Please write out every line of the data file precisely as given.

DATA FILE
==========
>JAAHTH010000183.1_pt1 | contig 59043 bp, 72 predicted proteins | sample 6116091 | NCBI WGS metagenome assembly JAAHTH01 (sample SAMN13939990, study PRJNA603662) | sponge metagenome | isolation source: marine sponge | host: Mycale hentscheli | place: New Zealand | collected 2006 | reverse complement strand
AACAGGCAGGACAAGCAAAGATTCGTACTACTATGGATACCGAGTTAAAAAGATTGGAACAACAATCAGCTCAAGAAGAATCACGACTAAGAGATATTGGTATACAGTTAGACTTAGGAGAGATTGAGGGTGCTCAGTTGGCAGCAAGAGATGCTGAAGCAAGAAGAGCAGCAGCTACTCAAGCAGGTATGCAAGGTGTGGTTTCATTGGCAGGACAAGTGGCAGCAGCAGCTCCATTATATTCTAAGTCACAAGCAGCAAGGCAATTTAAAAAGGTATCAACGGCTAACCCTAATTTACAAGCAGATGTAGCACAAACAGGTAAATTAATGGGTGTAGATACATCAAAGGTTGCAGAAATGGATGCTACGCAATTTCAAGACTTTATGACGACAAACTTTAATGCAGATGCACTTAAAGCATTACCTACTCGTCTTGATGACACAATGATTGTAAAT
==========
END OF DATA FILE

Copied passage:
>JAAHTH010000183.1_pt1 | contig 59043 bp, 72 predicted proteins | sample 6116091 | NCBI WGS metagenome assembly JAAHTH01 (sample SAMN13939990, study PRJNA603662) | sponge metagenome | isolation source: marine sponge | host: Mycale hentscheli | place: New Zealand | collected 2006 | reverse complement strand
AACAGGCAGGACAAGCAAAGATTCGTACTACTATGGATACCGAGTTAAAAAGATTGGAACAACAATCAGCTCAAGAAGAATCACGACTAAGAGATATTGGTATACAGTTAGACTTAGGAGAGATTGAGGGTGCTCAGTTGGCAGCAAGAGATGCTGAAGCAAGAAGAGCAGCAGCTACTCAAGCAGGTATGCAAGGTGTGGTTTCATTGGCAGGACAAGTGGCAGCAGCAGCTCCATTATATTCTAAGTCACAAGCAGCAAGGCAATTTAAAAAGGTATCAACGGCTAACCCTAATTTACAAGCAGATGTAGCACAAACAGGTAAATTAATGGGTGTAGATACATCAAAGGTTGCAGAAATGGATGCTACGCAATTTCAAGACTTTATGACGACAAACTTTAATGCAGATGCACTTAAAGCATTACCTACTCGTCTTGATGACACAATGATTGTAAAT